The below doses are based on scientific research, publications, traditional use, or expert opinion. Many herbs and supplements have not been thoroughly tested, and safety and effectiveness may not be proven. Brands may be made differently, with variable ingredients, even within the same brand. The below doses may not apply to all products. You should read product labels, and discuss doses with a qualified healthcare provider before starting therapy.
Adults (18 years and older)
The U.S. recommended dietary allowance (RDA) for adults aged 19 years and older is 1.2 milligrams daily for males and 1.1 milligrams daily for females, taken by mouth. The RDA for pregnant or breastfeeding women of any age is 1.4 milligrams daily, taken by mouth. As a dietary supplement in adults, 1-2 milligrams of thiamine has been used daily, by mouth.
For Alzheimer's disease, three milligrams of thiamine has been used daily by mouth in three divided doses for up to one year.
For dysmenorrhea, 100 milligrams of thiamine has been used daily by mouth for three months.
For epilepsy, 50 milligrams of thiamine has been used daily by mouth for six months.
Thiamine is used to treat thiamine deficiency, metabolic or genetic enzyme deficiency disorders, neuropathy, and Wernicke's encephalopathy (prevention and treatment) under medical supervision.
For alcohol withdrawal, 100 milligrams of intramuscular (injected into the muscle) or intravenous (injected into the vein) thiamine hydrochloride has been used before administration of dextrose solutions.
For alcoholic liver disease patients, 100 milligrams of parenteral (injected) thiamine has been used.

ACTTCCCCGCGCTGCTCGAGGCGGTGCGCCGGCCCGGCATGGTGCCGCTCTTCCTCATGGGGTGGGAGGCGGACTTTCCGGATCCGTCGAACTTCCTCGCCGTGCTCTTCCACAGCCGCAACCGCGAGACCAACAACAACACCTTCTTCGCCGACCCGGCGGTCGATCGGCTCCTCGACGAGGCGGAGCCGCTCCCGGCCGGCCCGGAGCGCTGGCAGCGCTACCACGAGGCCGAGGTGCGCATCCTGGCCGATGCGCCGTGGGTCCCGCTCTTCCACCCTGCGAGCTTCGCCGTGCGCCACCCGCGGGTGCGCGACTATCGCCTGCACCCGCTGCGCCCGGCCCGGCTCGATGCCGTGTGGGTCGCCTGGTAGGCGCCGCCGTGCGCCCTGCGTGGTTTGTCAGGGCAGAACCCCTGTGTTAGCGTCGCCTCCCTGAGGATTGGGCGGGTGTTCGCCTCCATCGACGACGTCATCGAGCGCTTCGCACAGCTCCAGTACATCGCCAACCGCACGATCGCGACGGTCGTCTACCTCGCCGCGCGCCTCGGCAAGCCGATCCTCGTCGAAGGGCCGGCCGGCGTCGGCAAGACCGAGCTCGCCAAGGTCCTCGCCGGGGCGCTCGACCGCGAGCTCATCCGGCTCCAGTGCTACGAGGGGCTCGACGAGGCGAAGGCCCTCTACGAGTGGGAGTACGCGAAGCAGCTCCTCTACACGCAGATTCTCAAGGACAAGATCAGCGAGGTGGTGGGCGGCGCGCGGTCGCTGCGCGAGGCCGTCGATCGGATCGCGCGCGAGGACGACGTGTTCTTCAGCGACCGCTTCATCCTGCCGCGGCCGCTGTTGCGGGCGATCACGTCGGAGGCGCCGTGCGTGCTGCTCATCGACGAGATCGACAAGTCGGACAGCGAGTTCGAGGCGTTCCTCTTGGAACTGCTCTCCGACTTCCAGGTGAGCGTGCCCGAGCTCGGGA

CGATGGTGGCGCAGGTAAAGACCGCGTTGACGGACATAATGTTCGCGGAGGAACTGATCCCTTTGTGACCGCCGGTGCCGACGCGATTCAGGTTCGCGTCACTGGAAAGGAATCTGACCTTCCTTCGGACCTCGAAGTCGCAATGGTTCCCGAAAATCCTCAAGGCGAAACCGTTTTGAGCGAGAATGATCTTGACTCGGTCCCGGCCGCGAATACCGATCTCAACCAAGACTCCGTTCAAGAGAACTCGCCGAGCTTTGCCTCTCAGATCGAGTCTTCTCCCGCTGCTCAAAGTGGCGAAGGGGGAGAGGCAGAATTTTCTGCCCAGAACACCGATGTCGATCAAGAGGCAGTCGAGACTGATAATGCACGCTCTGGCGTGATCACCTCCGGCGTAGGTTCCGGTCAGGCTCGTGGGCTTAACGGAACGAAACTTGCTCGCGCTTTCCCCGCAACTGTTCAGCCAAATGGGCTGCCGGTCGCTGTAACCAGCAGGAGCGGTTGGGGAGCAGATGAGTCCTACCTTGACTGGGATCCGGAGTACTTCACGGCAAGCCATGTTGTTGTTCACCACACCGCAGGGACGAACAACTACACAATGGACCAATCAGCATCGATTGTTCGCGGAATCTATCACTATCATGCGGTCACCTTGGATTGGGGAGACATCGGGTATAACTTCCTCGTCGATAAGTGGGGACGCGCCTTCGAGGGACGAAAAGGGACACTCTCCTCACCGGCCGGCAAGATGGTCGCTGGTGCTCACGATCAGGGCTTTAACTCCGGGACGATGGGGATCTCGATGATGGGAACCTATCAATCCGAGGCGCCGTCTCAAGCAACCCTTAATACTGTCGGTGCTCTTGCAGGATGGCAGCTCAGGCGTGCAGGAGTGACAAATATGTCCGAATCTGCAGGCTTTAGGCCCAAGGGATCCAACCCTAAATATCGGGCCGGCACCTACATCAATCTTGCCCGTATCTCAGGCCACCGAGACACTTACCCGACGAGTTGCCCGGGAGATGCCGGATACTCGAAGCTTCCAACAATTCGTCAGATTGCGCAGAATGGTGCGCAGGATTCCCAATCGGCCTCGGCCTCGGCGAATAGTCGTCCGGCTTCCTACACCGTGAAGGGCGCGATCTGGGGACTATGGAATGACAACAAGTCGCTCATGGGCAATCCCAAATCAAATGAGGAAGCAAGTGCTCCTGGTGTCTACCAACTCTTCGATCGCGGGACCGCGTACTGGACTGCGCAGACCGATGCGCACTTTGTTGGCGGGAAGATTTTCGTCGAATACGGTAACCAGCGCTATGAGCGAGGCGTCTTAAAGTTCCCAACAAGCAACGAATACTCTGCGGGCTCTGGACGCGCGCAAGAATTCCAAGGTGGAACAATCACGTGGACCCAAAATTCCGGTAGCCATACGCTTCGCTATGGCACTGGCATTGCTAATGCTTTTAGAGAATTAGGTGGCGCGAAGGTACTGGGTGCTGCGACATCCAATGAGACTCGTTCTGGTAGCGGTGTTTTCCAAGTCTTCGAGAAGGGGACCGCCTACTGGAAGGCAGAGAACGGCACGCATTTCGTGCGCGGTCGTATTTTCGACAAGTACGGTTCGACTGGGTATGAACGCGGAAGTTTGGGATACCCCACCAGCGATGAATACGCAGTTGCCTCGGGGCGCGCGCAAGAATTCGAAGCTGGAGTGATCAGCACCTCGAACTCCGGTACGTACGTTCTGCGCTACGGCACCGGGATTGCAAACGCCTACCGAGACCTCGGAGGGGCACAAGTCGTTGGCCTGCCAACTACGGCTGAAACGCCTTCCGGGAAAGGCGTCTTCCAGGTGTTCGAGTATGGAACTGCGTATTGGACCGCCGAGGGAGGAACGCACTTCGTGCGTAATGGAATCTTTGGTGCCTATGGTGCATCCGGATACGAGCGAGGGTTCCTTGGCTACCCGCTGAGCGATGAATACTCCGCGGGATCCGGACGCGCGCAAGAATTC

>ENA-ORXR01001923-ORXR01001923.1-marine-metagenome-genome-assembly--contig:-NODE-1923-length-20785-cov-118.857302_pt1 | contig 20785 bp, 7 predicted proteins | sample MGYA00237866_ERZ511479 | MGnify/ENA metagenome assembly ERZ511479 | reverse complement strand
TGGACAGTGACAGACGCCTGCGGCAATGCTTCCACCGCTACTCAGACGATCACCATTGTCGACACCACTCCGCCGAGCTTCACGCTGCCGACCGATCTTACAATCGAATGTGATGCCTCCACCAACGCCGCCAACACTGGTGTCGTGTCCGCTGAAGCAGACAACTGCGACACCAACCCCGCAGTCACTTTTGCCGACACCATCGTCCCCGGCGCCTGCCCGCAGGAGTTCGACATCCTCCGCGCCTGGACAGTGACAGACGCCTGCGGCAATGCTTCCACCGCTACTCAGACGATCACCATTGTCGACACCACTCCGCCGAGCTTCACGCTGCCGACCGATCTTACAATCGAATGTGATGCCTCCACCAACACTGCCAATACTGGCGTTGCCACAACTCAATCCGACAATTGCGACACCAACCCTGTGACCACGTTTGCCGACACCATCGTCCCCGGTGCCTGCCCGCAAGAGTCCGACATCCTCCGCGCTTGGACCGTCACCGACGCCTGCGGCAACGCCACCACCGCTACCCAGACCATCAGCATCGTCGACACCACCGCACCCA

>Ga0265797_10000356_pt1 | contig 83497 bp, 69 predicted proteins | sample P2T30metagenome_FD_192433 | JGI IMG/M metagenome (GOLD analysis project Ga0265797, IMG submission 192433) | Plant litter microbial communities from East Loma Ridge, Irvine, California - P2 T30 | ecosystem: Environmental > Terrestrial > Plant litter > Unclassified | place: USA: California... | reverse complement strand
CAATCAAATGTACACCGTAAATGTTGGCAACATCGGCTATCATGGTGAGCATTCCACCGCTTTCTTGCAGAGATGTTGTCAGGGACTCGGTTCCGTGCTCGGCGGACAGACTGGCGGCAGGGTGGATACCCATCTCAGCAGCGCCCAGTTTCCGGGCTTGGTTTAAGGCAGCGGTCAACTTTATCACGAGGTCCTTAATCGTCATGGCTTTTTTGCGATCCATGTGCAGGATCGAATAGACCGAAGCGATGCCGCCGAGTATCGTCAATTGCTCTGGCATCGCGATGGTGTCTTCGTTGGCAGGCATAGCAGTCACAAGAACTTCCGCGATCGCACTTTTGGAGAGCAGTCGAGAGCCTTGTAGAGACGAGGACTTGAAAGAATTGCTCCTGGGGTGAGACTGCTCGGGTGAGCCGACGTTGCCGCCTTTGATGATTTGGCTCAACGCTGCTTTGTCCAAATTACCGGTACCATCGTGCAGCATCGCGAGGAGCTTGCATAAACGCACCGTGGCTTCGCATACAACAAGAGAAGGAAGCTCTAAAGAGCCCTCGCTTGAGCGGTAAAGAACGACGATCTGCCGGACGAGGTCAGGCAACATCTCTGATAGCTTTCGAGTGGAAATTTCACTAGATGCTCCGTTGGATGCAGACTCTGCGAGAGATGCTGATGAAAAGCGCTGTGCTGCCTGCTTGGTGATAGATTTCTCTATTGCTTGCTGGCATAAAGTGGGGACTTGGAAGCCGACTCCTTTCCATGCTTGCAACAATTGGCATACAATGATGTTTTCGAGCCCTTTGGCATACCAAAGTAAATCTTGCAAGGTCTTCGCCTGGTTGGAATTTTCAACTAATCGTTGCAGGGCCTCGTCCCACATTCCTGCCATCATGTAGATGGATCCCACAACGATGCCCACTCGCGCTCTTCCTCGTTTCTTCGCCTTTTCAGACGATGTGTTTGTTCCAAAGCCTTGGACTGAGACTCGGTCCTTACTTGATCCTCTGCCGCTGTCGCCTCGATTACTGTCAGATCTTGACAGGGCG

For coma or hypothermia of unknown origin, 100 milligrams of intramuscular or intravenous thiamine has been used at the same time as hypertonic dextrose.
For total parenteral nutrition-induced fulminant beriberi, 100 milligrams of rapid intravenous thiamine has been used, with transfer to an intensive care unit.
For Wernicke-Korsakoff syndrome, the following daily doses have been used: 5-200 milligrams of intramuscular thiamine (administered in five divided doses over two days in patients with Wernicke-Korsakoff syndrome secondary to alcohol abuse); and at least 100 milligrams of intravenous or intramuscular thiamine.
Children (younger than 18 years)
The adequate intake (AI) for infants 0-6 months old is 0.2 milligrams, and for infants 7-12 months old, the AI is 0.3 milligrams. For children 1-3 years old, the U.S. recommended dietary allowance (RDA) is 0.5 milligrams; for children 4-8 years old, it is 0.6 milligrams; for children 9-13 years old, it is 0.9 milligrams; for males 14-18 years old, it is 1.2 milligrams; and for females 14-18 years old, it is one milligram, taken by mouth daily. The RDA for pregnant or breastfeeding women of any age is 1.4 milligrams daily, taken by mouth. Thiamine is used to treat thiamine deficiency or beriberi under medical supervision.